Chase Bank USA N.A. v. Edward Cherry

Filing 287

MEMORANDUM OPINION re 282 Motion for Relief from Judgment. Signed by Judge Leonard P. Stark on 8/14/17. (ntl)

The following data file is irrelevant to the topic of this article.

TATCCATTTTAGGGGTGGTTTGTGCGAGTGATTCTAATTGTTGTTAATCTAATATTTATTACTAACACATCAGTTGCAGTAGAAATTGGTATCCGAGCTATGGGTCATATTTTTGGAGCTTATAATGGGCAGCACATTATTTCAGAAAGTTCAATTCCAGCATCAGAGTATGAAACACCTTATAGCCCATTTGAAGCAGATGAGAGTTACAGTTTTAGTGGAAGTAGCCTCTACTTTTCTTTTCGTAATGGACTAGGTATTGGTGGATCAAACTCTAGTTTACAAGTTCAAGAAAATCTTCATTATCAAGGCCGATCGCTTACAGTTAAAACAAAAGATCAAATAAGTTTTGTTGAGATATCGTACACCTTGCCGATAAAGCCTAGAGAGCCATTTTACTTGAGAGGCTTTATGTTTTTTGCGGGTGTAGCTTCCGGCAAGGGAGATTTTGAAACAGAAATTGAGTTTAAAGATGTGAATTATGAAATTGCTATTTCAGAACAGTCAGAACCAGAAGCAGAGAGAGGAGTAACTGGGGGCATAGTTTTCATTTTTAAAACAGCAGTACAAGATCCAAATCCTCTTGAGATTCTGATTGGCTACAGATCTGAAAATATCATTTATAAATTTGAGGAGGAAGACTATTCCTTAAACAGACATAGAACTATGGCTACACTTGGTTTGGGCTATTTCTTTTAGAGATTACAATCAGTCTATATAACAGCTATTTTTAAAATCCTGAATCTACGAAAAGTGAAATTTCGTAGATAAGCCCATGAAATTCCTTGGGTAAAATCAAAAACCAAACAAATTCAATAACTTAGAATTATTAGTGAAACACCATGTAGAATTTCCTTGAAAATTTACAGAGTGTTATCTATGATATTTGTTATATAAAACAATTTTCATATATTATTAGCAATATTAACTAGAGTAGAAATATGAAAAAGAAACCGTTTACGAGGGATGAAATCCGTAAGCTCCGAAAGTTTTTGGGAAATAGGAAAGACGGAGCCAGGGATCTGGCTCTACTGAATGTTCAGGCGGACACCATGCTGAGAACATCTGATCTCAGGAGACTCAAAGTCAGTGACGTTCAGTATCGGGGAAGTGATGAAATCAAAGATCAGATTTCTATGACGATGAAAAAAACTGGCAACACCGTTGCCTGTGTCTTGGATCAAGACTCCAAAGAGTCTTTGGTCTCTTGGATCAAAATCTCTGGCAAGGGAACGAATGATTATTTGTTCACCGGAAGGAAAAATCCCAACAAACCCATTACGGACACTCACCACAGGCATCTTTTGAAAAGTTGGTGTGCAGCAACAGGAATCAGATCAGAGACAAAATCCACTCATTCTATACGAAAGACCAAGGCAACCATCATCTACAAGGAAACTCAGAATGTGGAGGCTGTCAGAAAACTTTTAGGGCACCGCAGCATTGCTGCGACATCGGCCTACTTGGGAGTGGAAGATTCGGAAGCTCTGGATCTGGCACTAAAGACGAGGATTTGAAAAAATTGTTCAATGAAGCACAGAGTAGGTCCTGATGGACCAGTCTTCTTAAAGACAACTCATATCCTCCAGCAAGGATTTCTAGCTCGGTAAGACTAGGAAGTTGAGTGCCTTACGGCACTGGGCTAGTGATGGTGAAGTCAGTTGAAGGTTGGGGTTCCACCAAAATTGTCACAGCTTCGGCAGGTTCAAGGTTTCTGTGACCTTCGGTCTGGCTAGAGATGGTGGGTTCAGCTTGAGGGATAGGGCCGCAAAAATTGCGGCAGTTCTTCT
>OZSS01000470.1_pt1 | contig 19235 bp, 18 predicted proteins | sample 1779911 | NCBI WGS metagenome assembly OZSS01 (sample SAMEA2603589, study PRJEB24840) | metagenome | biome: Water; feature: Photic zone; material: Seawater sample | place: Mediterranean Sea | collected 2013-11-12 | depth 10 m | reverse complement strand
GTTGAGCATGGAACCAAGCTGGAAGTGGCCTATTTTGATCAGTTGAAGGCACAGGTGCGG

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IN THE UNITED STATES DISTRICT COURT FOR THE DISTRICT OF DELAWARE CHASE BANK USA, N.A., Plaintiff, Civ. No. 08-121-LPS v. EDWARD CHERRY a/k/a EDWARD T. KENNEDY, Defendant. Beth Moskow-Schnoll, Ballard Spahr LLP, Wilmington, Delaware, Attorney for Plaintiff. Edward Cherry, Parkland, Florida, Pro Se Defendant. MEMORANDUM OPINION August 14, 201 7 Wilmington, Delaware ~f, ....,_~. . . . .'"~' I. U.S. Distri t INTRODUCTION On March 29, 2016, the Court entered judgment in favor of Plaintiff Chase Bank USA, N.A. ("Chase"), and against Defendant Edward Cherry, a/k/a Edward Kennedy, and n/k/a Edward Gregory Steadman ("Cherry"). (D.I. 275) Before the Court is Cherry's motion for relief from judgment pursuant to Federal Rule of Civil Procedure 60(b), opposed by Chase. (D.I. 282) For the reasons discussed below, the Court will deny the motion. II. BACKGROUND On July 29, 2015, the Court granted Chase's motion for summary judgment against Cherry. (D.I. 259, 260) On August 17, 2015, Chase moved for entry of judgment against Cherry. (D.I. 262) Cherry opposed the motion and requested an evidentiary hearing. (D.I. 263) The matter was initially set for an evidentiary hearing on February 26, 2016, continued, and ultimately heard on March 11, 2016. (D.I. 265, 269, 272) Cherry did not appear at the hearing. On March 9, 2016, the Court was advised by Chase's counsel that Cherry was in the custody of the United States Marshal Service ("USMS") in the United States Bankruptcy Court for the Southern District of Florida, following entry of a March 2, 2016 order by the Bankruptcy Court sanctioning Cherry for civil contempt and remanding him to the custody of the USMS. (See D.I. 273; see also In Re Cherry, Bankr. Case No. 12-24343-BKC-JK.O (Bankr. S.D. FL Mar. 2, 2016) at D.I. 474) On March 15, 2016, the Bankruptcy Court held a hearing on Defendant's motion for an order purging the civil contempt and, following the hearing, the . Bankruptcy Court entered an order that purged the contempt ·and released D,efendant from the custody of the USMS. In Re Cherry, at D.I. 478, 479, 488. At no time did Cherry advise this Court 1 of the reason for his non-appearance at the hearing that was held upon his request. Nor did Cherry ever request a continuance of the hearing. On March 29, 2016, the Court entered judgment in favor of Chase and against Cherry in the amount of$47,674,813.90. (D.I. 275) On April 28, 2016, Cherry filed a notice of appeal from the March 29, 2016 judgment. (D.I. 277) On August 12, 2016, the United States Court of Appeals for the Third Circuit entered a briefing and scheduling order for Cherry to file and serve his brief on or before September 21, 2016. Cherry did not do so and, on October 27, 2016, the appellate court dismissed the appeal for Cherry's failure to timely prosecute. (D.I. 279) On March 2, 2017, Cherry filed the instant motion for relief from judgment pursuant to Fed. R. Civ. P. 60. (D.I. 282) Cherry moves for relief pursuant to Fed. R. Civ. P. 60, but his motion does not indicate under which subsection he proceeds. The motion asserts that an injunction was improperly entered in this case and that the Court lacked jurisdiction. It also contends that the damages award was procured by fraud on the Court. In this regard Cherry presumably relies upon Rule 60(b)(3). Finally, Cherry contends that the judgment is void, a ground for relief as set forth in Rule 60(b)(4). III. LEGAL STANDARDS Rule 60(b) provides that a party may file a motion for relief from a final judgment for the following reasons: (1) mistake, inadvertence, surprise, or excusable neglect; (2) newly discovered evidence by which due diligence could not have been discovered in time to move for a new trial under Rule 59(b); (3) fraud (whether heretofore denominated intrinsic or extrinsic), misrepresentation or other misconduct of an adverse party; (4) the judgment is void; (5) the judgment has been satisfied, released or discharged, or a prior judgment upon which it is based has been reversed or otherwise vacated, or it is no longer equitable that the judgment should have prospective application; or (6) any other reason justifying relief from the operation of the judgment. 2 A motion filed pursuant to Rule 60(b) is addressed to the sound discretion of the trial court, guided by accepted legal principles applied in light of all relevant circumstances. See Pierce Assoc., Inc. v. Nemours Found, 865 F.2d 530, 548 (3d Cir. 1988). A motion filed under Rule 60(b) must be made within a.reasonable time and, for motions under Rule 60(b)(1), (2), and (3), must be filed no more than one year after entry of the judgment or order or the date of the proceeding. See Fed. R. Civ. P. 60(c)(1). IV. DISCUSSION Cherry seeks relief from judgment on the grounds that the "injunctive relief granted in favor of Plaintiff violates the Commerce Clause," the Court lacked jurisdiction over a Florida settlement agreement, the "damages award was procured by fraud on the Court," and the judgment is void. (D.I. 282 at 1) Chase opposes the motion, arguing that it is time-barred and frivolous. Chase also contends that Cherry has failed to meet his burden to prove fraud on the Court and that, in asserting that the judgment is void, Cherry is attempting to relitigate a position that the Court considered and rejected. A. Timeliness Chase contends that Cherry's motion is not timely even though it was filed within one year of entry of judgment. Cherry did not address the timeliness issue in his reply. (See D.I. 285) The one-year cut-off for filing a Rule 60(b) motion is an "extreme limit, and the motion may be rejected as untimely if not made within a reasonable time even though the one-year period has not expired." Johnson v. Lift Ins. Co. ofN. Am., 626 F. App'x 379, 383 (3d Cir. Sept 21, 2015) (internal quotation marks omitted). "What constitutes a reasonable time depends on the facts of each case and can frequently be a period of less than one year." Id. (citing Dqys Inns Worldwide, Inc. v. Patel, 445 F.3d 899, 906 (6th Cir. 2006) (affirming denial of Rule 60(b) motion that was filed eleven 3 months after entry of judgment); Kagan v. CatetpillarTractorCo., 795 F.2d 601, 610 (7th Cir. 1986) ("Contrary to [the plaintiffs] belief that all motions filed within one year of the dismissal are timely under Rule 60(b)(1), the one-year period represents an extreme limit, and the motion will be rejected as untimely if not made within a reasonable time, even though the one-year period has not expired."). Many factors are considered when evaluating whether a Rule 60(b) motion is filed within a reasonable time, "including finality, the reason for delay, the practical ability for the litigant to learn of the grounds relied upon earlier, and potential prejudice to other parties." Johnson, 626 F. App'x at 383 (citing Kagan, 795 F.2d at 610). The judgment at issue was entered on March 29, 2016, yet Cherry did not file his Rule 60(b) motion until March 2, 2017, over eleven months later. As to most of the grounds he raises, Cherry's motion was not per se untimely under Rule 60(b)(1), (2), or (3). Nonetheless, Cherry provides no explanation for his delay in filing the motion. In addition, Cherry takes issue with issuance of an injunction that he claims was improperly entered. 1 The Court imposed injunctive relief against Cherry on July 29, 2015. (See D.I. 259, 260) He also contends that, with regard to a Florida settlement agreement, the Court lacked subject matter jurisdiction over the claim, as there is no legal distinction between a sole proprietorship and its owner. Cherry had previously raised the settlement agreement claim and it was addressed years ago, in the Court's January 6, 2011 Memorandum Opinion and Order. (See D.I. 131, 132) It is undisputed that the grounds for relief based upon the injunction and settlement agreement/jurisdiction were not filed within the one-year limit under Rule 60(b)(1), (2), and (3) and, therefore, the claims are time-barred. 1 Chase is mistaken that the Court never entered an injunction against Cherry. (See D.I. 255, 256, 259' 260) 4 The Court now turns to the factors of timeliness. As to the first factor, federal courts have a strong interest in finality of judgments. See Kock v. Government oJVirgin Islands, 811 F.2d 240, 246 (3d Cir. 1987) ("[F]inality of judgments is a sound principle that should not lightly be cast aside .... "). As to the second factor, Cherry provided no reason for the eleven-month and two day delay in filing the Rule 60(b) motion. See Hailry v. City of Camden, 631 F. Supp. 2d 528, 552-53 (D.N.J. 2009) (Rule 60(b) motion untimely, as no proffered reason provided for delay, and litigant should have known of grounds long ago). As to the third prong, the issues raised were known to Cherry. Finally, as to the fourth factor, the potential prejudice to defendants, this case was filed in 2008. The age of the case can prejudice Chase in its ability to obtain evidence for trial, fading memories, witnesses becoming unreachable, and the loss of records. See Chakowski v. United States, 1993 WL 465386, at *3 (E.D. Pa. Nov. 12, 1993). The motion will be denied as untimely, given the Court's strong interest in finality of judgments, the eleven-month and two day delay as to most issues and the untimeliness of others, Cherry's complete failure to provide a reason for the delay, and the age of this case. 2 B. Substitute for Appeal As discussed, Cherry appealed the March 29, 2016 judgment, but did not prosecute his appeal, and it was dismissed. In the instant motion, Cherry asserts legal errors (e.g., injunction violates the Commerce Clause; no legal distinction between a sole proprietorship and its owner; lack of subject matter jurisdiction; Plaintiff's credit card business is unconstitutional) as grounds for his Rule 60(b) motion. A "Rule 60(b) motion may not be used as a substitute for appeal, and ... legal error, without more, cannot justify granting a Rule 60(b) motion.". Smith v. Evans, 853 F.2d 155, 158 2 Even were _the Court to conclude that the motion was timely filed, as will be discussed, Rule 60(b) relief is not warranted. 5 (3d Cir. 1988). "Since legal error can usually be corrected on appeal, that factor without more does not justify the granting of relief under Rule 60(b) ." Martinez-McBean v. Government of Virgin Islands, 562 F. 2d 908, 912, (3d Cir. 1977). Therefore, to the extent Cherry asserts legal errors, the Court will deny his Rule 60(b) motion. C. Fraud on the Court Cherry contends that the damages award was procured by fraud on the Court. Rule 60(b)(3) provides for relief from judgment by reason of "fraud (whether previously called intrinsic or extrinsic), misrepresentation, or other misconduct by an opposing party." Rule 60(b)(3) concerns litigation-related fraud perpetrated in the course of litigation that interferes with the process of adjudication. See Roger Edwards, LLC v. Fiddes & Son Ltd., 427 F.3d 129, 134 (1st Cir. 2005). Typical Rule 60(b)(3) fraud cases involve fraud or misstatements perpetrated in the course of litigation or other misconduct .aimed directly at the trial process. See Tiller v. Baghdac!J, 294 F.3d 277, 280 (1st Cir. 2002). Once such fraud is proved, the judgment may be set aside upon the movant's showing that the fraud "'substantially interfered with [the movant's] ability fully and fairly to prepare for, and proceed at, trial."' Id. (citation omitted). "To prevail, the movant must establish that the adverse party engaged in fraud or other misconduct, and that this conduct prevented the moving party from fully and fairly presenting his case. For example, failure to disclose or produce evidence requested in discovery can constitute Rule 60(b)(3) misconduct." Stridiron v. Stridiron, 698 F.2d 204, 207 (3d Cir. 1983). "In order to sustain the burden of proving fraud and misrepresentation under Rule 60(b)(3), the evidence must be clear and convincing," Brown v. Penn{Jlvania RR Co., 282 F.2d 522, 527 (3d Cir. 1960) (citations omitted), and the motion must not "serve as an attempt to relitigate the merits," 6 Fleming v. New York Univ., 865 F.2d 478, 484 (2d Cir. 1989). Rule 60(b)(3) "is aimed at judgments which were unfairly obtained, not at those which are factually incorrect." Hesling v. CSX Transp., Inc., 396 F.3d 632, 641 (5th Cir. 2005) (citation omitted). Cherry con(ends the damages award was the result of fraud perpetrated on the Court, because Chase filed a claim in the United States Bankruptcy Court for the Southern District of Florida against him for $8 million and the bankruptcy claim referenced the instant lawsuit. Chase presented materials and testimony in support of its request for damages during the March 11, 2016 evidentiary hearing. Although Cherry did not appear, the Court considered his opposition. Nothing before the Court suggests that Chase engaged in fraud or other misconduct, or that Chase in any way prevented Cherry from fully and fairly presenting his case. To the contrary, Cherry's opposition was considered. The Court finds that Cherry has not established that a fraud was perpetrated on the Court. Therefore, the motion will be denied. D. Void Judgment Cherry contends that the judgment is void because the Court lacked subject matter jurisdiction over a settlement agreement entered into in the State of Florida and because Chase's credit card business is unconstitutional. Rule 60 (b) (4) provides for relief from judgment if "the judgment is void." Under Rule 60(b)(4), '"[a] judgment is not void' ... 'simply because it is or may have been erroneous." United Student Aid Funds, Inc. v. Espinosa, 559 U.S. 260, 270 (2010) (internal quotation marks omitted). "Instead, Rule 60(b)(4) applies only in the rare instance where a judgment is premised either on a certain type of jurisdictional error or on a violation of due process that deprives a party of notice or the opportunity to be heard." Id. (citations omitted). 7 Relief is not appropriate under Rule 60(b)(4), given that the settlement agreement claim is time-barred. Further, the Court thoroughly addressed the issue (see D.I. 131 ), and Cherry's assignment of error does not justify the granting of relief. Finally, Cherry's claim that Chase's credit card business is unconstitutional is without merit and provides no basis for relief. Based upon the foregoing, the Court will deny the motion under Rule 60(b)(4). V. CONCLUSION For the above reasons, the Court will deny Cherry's motion for relief from judgment. (D.I. 282). An appropriate Order will be entered. 8